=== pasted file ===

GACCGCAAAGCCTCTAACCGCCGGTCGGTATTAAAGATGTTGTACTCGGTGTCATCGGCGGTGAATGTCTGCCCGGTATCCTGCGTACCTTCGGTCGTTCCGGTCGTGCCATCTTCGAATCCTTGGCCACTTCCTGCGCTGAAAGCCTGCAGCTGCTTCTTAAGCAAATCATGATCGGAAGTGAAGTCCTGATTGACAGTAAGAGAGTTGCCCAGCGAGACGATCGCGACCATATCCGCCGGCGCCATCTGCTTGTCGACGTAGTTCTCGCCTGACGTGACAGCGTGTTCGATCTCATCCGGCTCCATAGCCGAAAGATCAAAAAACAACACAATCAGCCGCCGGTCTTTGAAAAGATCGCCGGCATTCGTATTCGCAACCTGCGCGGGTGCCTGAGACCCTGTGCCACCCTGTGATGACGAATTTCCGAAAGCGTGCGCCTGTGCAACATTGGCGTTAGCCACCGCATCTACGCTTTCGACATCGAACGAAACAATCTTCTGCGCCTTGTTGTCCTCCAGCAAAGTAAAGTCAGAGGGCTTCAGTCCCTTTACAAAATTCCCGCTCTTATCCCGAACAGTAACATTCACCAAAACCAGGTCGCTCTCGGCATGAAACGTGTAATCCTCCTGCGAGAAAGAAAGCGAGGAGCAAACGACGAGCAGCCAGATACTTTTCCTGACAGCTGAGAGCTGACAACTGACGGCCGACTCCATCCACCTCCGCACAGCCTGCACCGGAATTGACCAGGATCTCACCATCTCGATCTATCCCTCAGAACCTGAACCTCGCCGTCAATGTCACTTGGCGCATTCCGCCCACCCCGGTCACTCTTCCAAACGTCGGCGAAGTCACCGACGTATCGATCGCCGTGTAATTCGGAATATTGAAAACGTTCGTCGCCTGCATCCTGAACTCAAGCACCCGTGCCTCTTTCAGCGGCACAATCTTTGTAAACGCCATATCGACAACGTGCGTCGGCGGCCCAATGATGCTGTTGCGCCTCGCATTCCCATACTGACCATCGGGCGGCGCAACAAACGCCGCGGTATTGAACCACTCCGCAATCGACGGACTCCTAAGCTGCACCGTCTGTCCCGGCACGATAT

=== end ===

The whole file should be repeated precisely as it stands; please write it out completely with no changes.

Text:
GACCGCAAAGCCTCTAACCGCCGGTCGGTATTAAAGATGTTGTACTCGGTGTCATCGGCGGTGAATGTCTGCCCGGTATCCTGCGTACCTTCGGTCGTTCCGGTCGTGCCATCTTCGAATCCTTGGCCACTTCCTGCGCTGAAAGCCTGCAGCTGCTTCTTAAGCAAATCATGATCGGAAGTGAAGTCCTGATTGACAGTAAGAGAGTTGCCCAGCGAGACGATCGCGACCATATCCGCCGGCGCCATCTGCTTGTCGACGTAGTTCTCGCCTGACGTGACAGCGTGTTCGATCTCATCCGGCTCCATAGCCGAAAGATCAAAAAACAACACAATCAGCCGCCGGTCTTTGAAAAGATCGCCGGCATTCGTATTCGCAACCTGCGCGGGTGCCTGAGACCCTGTGCCACCCTGTGATGACGAATTTCCGAAAGCGTGCGCCTGTGCAACATTGGCGTTAGCCACCGCATCTACGCTTTCGACATCGAACGAAACAATCTTCTGCGCCTTGTTGTCCTCCAGCAAAGTAAAGTCAGAGGGCTTCAGTCCCTTTACAAAATTCCCGCTCTTATCCCGAACAGTAACATTCACCAAAACCAGGTCGCTCTCGGCATGAAACGTGTAATCCTCCTGCGAGAAAGAAAGCGAGGAGCAAACGACGAGCAGCCAGATACTTTTCCTGACAGCTGAGAGCTGACAACTGACGGCCGACTCCATCCACCTCCGCACAGCCTGCACCGGAATTGACCAGGATCTCACCATCTCGATCTATCCCTCAGAACCTGAACCTCGCCGTCAATGTCACTTGGCGCATTCCGCCCACCCCGGTCACTCTTCCAAACGTCGGCGAAGTCACCGACGTATCGATCGCCGTGTAATTCGGAATATTGAAAACGTTCGTCGCCTGCATCCTGAACTCAAGCACCCGTGCCTCTTTCAGCGGCACAATCTTTGTAAACGCCATATCGACAACGTGCGTCGGCGGCCCAATGATGCTGTTGCGCCTCGCATTCCCATACTGACCATCGGGCGGCGCAACAAACGCCGCGGTATTGAACCACTCCGCAATCGACGGACTCCTAAGCTGCACCGTCTGTCCCGGCACGATAT